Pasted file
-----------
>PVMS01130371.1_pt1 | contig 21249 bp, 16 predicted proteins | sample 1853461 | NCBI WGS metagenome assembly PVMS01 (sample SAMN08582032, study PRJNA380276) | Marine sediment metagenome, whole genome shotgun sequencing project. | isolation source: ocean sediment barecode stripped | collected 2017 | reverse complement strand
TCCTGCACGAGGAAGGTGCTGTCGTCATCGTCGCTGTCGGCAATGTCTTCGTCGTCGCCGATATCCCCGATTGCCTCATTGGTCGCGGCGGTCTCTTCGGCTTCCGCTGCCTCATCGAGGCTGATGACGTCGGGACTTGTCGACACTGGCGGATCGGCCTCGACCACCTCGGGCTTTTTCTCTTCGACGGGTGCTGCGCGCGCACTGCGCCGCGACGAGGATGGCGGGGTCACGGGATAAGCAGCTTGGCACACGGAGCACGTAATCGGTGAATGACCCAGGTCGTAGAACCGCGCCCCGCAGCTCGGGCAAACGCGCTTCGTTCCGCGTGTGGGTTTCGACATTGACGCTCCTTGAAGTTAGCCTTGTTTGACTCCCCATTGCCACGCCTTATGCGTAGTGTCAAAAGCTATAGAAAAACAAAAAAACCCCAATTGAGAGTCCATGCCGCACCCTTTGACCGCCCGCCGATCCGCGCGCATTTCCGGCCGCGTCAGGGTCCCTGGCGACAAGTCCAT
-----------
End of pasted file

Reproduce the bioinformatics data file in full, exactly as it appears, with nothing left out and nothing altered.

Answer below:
>PVMS01130371.1_pt1 | contig 21249 bp, 16 predicted proteins | sample 1853461 | NCBI WGS metagenome assembly PVMS01 (sample SAMN08582032, study PRJNA380276) | Marine sediment metagenome, whole genome shotgun sequencing project. | isolation source: ocean sediment barecode stripped | collected 2017 | reverse complement strand
TCCTGCACGAGGAAGGTGCTGTCGTCATCGTCGCTGTCGGCAATGTCTTCGTCGTCGCCGATATCCCCGATTGCCTCATTGGTCGCGGCGGTCTCTTCGGCTTCCGCTGCCTCATCGAGGCTGATGACGTCGGGACTTGTCGACACTGGCGGATCGGCCTCGACCACCTCGGGCTTTTTCTCTTCGACGGGTGCTGCGCGCGCACTGCGCCGCGACGAGGATGGCGGGGTCACGGGATAAGCAGCTTGGCACACGGAGCACGTAATCGGTGAATGACCCAGGTCGTAGAACCGCGCCCCGCAGCTCGGGCAAACGCGCTTCGTTCCGCGTGTGGGTTTCGACATTGACGCTCCTTGAAGTTAGCCTTGTTTGACTCCCCATTGCCACGCCTTATGCGTAGTGTCAAAAGCTATAGAAAAACAAAAAAACCCCAATTGAGAGTCCATGCCGCACCCTTTGACCGCCCGCCGATCCGCGCGCATTTCCGGCCGCGTCAGGGTCCCTGGCGACAAGTCCAT